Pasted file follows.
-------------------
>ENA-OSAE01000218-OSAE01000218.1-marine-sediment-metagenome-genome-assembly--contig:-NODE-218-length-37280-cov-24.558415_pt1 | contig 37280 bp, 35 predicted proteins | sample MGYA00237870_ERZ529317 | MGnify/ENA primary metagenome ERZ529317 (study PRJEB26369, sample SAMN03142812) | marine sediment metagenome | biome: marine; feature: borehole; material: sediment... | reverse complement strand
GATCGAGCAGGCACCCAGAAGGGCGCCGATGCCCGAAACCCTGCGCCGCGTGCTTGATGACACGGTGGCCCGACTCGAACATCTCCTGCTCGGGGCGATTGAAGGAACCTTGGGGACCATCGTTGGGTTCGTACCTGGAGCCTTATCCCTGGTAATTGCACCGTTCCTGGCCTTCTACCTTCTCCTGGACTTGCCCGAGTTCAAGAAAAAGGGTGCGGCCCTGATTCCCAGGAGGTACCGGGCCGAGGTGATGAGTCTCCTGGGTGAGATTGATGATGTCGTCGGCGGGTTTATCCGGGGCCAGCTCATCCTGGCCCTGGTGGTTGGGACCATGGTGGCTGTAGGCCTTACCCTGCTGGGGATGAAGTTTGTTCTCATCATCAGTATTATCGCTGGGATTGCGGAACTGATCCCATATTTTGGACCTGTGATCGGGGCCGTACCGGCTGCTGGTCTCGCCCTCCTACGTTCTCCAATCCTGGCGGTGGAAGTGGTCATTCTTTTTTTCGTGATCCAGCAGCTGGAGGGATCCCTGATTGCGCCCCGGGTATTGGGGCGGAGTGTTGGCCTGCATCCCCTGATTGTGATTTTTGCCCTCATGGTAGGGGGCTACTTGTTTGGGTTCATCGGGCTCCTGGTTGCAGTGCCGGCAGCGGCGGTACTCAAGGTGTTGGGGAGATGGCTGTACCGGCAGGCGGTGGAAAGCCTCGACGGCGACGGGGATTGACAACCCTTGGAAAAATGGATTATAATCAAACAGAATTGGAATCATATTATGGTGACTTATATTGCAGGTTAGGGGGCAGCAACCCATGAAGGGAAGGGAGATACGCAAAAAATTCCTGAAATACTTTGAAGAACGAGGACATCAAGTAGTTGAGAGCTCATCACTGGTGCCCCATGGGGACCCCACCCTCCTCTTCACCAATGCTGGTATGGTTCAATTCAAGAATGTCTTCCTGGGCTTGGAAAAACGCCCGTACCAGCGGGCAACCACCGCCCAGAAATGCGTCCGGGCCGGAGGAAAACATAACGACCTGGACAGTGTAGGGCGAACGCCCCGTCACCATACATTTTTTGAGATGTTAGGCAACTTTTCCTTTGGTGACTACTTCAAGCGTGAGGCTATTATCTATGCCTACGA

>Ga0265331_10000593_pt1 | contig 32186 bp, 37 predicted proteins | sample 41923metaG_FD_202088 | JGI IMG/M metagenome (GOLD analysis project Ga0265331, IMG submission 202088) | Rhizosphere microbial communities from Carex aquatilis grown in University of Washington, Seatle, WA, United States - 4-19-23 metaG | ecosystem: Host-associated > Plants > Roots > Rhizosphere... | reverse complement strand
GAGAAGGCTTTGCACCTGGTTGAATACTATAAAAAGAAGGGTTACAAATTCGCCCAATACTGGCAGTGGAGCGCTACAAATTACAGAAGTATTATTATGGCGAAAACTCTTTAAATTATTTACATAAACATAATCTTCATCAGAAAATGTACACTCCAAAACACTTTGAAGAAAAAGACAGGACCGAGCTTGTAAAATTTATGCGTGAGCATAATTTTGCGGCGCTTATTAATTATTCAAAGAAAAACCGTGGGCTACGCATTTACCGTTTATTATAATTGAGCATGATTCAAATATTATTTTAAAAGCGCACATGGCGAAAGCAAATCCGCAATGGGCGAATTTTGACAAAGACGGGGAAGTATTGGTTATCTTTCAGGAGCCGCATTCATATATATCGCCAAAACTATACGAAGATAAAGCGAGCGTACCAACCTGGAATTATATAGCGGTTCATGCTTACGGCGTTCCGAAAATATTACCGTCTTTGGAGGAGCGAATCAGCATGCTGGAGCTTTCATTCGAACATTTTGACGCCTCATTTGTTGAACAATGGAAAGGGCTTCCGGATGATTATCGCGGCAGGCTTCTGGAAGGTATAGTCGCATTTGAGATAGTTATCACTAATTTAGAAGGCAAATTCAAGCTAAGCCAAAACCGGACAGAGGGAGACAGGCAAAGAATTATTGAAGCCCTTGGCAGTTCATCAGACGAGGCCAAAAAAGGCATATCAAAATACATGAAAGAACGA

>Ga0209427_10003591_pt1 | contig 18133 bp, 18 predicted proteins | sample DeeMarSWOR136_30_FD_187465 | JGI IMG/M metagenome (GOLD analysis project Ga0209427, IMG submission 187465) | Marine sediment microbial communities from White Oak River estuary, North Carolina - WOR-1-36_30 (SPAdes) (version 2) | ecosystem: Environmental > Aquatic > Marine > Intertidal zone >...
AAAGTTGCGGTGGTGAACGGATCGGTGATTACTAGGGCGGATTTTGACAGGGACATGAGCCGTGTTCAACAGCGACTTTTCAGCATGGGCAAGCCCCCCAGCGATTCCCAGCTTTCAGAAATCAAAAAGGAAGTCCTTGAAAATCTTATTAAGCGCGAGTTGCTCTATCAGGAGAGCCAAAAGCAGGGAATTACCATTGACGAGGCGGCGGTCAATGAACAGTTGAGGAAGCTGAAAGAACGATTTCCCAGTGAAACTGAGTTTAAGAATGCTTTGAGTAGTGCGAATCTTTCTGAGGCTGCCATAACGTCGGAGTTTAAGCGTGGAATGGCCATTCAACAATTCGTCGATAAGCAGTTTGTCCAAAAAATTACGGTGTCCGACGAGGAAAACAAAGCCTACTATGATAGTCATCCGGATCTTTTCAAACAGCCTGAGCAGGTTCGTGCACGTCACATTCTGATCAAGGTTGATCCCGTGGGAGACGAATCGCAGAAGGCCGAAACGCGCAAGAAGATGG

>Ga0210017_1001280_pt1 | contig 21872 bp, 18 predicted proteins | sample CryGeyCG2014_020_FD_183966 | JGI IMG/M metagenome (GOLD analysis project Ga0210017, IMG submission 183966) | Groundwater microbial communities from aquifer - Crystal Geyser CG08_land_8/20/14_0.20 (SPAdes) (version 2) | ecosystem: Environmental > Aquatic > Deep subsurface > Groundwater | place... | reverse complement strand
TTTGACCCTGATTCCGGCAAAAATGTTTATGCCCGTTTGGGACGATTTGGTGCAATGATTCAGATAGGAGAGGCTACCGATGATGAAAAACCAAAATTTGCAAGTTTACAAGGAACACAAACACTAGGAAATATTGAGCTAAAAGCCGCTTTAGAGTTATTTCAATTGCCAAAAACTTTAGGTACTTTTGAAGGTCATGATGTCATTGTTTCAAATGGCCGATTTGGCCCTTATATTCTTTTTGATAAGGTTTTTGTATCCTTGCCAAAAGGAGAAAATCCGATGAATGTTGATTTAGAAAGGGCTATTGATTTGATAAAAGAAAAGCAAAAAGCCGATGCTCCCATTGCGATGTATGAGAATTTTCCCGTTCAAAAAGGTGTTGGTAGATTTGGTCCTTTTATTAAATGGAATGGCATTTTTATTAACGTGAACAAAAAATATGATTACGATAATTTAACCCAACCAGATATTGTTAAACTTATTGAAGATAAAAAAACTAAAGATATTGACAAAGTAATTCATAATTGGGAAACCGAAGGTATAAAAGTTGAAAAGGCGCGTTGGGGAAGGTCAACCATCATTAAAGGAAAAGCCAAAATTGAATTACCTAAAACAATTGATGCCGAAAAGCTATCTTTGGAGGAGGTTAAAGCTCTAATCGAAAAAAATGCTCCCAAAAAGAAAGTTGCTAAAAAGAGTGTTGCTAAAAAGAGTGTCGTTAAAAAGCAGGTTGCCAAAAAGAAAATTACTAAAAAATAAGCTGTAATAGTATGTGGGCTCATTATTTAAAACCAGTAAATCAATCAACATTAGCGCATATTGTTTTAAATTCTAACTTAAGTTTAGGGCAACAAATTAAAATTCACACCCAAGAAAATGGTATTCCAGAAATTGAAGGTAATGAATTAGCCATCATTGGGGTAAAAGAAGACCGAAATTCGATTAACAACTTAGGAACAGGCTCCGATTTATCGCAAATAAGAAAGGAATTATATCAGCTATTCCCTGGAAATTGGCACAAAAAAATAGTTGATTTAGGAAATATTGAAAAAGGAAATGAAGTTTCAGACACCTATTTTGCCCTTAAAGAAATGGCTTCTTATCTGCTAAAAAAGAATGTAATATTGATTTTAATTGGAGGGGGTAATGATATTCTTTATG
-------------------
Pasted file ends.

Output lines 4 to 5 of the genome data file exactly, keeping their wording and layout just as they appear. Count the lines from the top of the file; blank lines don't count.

GAGAAGGCTTTGCACCTGGTTGAATACTATAAAAAGAAGGGTTACAAATTCGCCCAATACTGGCAGTGGAGCGCTACAAATTACAGAAGTATTATTATGGCGAAAACTCTTTAAATTATTTACATAAACATAATCTTCATCAGAAAATGTACACTCCAAAACACTTTGAAGAAAAAGACAGGACCGAGCTTGTAAAATTTATGCGTGAGCATAATTTTGCGGCGCTTATTAATTATTCAAAGAAAAACCGTGGGCTACGCATTTACCGTTTATTATAATTGAGCATGATTCAAATATTATTTTAAAAGCGCACATGGCGAAAGCAAATCCGCAATGGGCGAATTTTGACAAAGACGGGGAAGTATTGGTTATCTTTCAGGAGCCGCATTCATATATATCGCCAAAACTATACGAAGATAAAGCGAGCGTACCAACCTGGAATTATATAGCGGTTCATGCTTACGGCGTTCCGAAAATATTACCGTCTTTGGAGGAGCGAATCAGCATGCTGGAGCTTTCATTCGAACATTTTGACGCCTCATTTGTTGAACAATGGAAAGGGCTTCCGGATGATTATCGCGGCAGGCTTCTGGAAGGTATAGTCGCATTTGAGATAGTTATCACTAATTTAGAAGGCAAATTCAAGCTAAGCCAAAACCGGACAGAGGGAGACAGGCAAAGAATTATTGAAGCCCTTGGCAGTTCATCAGACGAGGCCAAAAAAGGCATATCAAAATACATGAAAGAACGA

>Ga0209427_10003591_pt1 | contig 18133 bp, 18 predicted proteins | sample DeeMarSWOR136_30_FD_187465 | JGI IMG/M metagenome (GOLD analysis project Ga0209427, IMG submission 187465) | Marine sediment microbial communities from White Oak River estuary, North Carolina - WOR-1-36_30 (SPAdes) (version 2) | ecosystem: Environmental > Aquatic > Marine > Intertidal zone >...